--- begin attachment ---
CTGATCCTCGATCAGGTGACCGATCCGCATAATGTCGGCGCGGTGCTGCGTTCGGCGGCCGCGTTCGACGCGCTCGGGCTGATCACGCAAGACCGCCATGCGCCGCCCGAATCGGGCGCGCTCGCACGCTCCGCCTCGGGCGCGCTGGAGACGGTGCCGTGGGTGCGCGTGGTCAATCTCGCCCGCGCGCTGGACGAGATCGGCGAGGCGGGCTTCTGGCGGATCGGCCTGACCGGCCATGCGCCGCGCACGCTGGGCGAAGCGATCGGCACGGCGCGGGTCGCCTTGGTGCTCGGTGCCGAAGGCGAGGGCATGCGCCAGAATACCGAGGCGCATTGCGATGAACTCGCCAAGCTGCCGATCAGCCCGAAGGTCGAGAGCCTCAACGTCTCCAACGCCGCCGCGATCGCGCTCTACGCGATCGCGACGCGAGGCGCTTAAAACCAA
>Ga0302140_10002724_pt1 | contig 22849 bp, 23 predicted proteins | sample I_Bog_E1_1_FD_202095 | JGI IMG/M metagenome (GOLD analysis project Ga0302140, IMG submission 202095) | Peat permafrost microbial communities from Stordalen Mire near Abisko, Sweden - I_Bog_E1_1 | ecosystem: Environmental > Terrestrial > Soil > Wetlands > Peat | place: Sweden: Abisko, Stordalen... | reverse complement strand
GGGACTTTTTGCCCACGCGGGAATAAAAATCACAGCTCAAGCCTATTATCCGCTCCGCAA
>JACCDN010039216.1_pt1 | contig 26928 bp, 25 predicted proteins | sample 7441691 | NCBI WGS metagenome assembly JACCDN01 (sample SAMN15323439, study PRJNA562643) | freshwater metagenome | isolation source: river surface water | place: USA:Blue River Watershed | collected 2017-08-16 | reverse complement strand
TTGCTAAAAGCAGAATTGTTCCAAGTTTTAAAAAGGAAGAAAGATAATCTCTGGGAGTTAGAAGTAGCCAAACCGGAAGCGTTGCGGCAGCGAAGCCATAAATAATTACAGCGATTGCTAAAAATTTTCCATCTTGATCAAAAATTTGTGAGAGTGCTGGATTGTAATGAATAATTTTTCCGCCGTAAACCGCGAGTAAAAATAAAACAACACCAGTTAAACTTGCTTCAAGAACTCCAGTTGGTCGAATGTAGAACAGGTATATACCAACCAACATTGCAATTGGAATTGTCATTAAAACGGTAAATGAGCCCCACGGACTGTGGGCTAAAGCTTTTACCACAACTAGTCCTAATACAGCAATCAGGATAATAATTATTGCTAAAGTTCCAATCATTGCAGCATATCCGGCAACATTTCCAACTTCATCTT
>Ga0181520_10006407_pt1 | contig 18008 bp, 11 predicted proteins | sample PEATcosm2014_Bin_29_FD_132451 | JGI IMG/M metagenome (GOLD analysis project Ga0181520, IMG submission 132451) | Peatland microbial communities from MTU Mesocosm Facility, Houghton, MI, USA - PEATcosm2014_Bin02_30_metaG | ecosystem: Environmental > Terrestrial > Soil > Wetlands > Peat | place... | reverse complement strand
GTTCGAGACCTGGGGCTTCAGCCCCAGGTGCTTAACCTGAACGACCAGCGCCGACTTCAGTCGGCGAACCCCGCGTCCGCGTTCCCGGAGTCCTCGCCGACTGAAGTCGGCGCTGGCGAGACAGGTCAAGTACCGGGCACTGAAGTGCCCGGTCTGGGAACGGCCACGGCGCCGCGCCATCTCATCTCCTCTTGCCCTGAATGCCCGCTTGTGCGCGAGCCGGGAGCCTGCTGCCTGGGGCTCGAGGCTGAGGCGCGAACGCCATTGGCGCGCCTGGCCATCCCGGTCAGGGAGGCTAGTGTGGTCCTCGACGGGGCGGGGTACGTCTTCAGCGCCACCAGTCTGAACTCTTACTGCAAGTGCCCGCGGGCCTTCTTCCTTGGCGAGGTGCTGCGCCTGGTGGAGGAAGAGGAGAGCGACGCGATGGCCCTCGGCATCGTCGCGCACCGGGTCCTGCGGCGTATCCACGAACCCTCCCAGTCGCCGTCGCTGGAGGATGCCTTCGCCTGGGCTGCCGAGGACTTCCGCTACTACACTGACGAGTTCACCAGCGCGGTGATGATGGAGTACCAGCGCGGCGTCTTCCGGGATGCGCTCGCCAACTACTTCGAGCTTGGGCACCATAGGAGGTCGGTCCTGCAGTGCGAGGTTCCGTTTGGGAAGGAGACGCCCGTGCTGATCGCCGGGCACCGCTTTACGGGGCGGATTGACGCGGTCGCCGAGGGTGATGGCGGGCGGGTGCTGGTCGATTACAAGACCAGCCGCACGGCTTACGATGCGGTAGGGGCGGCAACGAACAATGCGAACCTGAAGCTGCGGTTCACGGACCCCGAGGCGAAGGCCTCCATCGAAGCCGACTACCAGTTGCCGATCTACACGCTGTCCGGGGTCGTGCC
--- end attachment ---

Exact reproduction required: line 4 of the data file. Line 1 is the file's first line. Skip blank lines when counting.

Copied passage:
>JACCDN010039216.1_pt1 | contig 26928 bp, 25 predicted proteins | sample 7441691 | NCBI WGS metagenome assembly JACCDN01 (sample SAMN15323439, study PRJNA562643) | freshwater metagenome | isolation source: river surface water | place: USA:Blue River Watershed | collected 2017-08-16 | reverse complement strand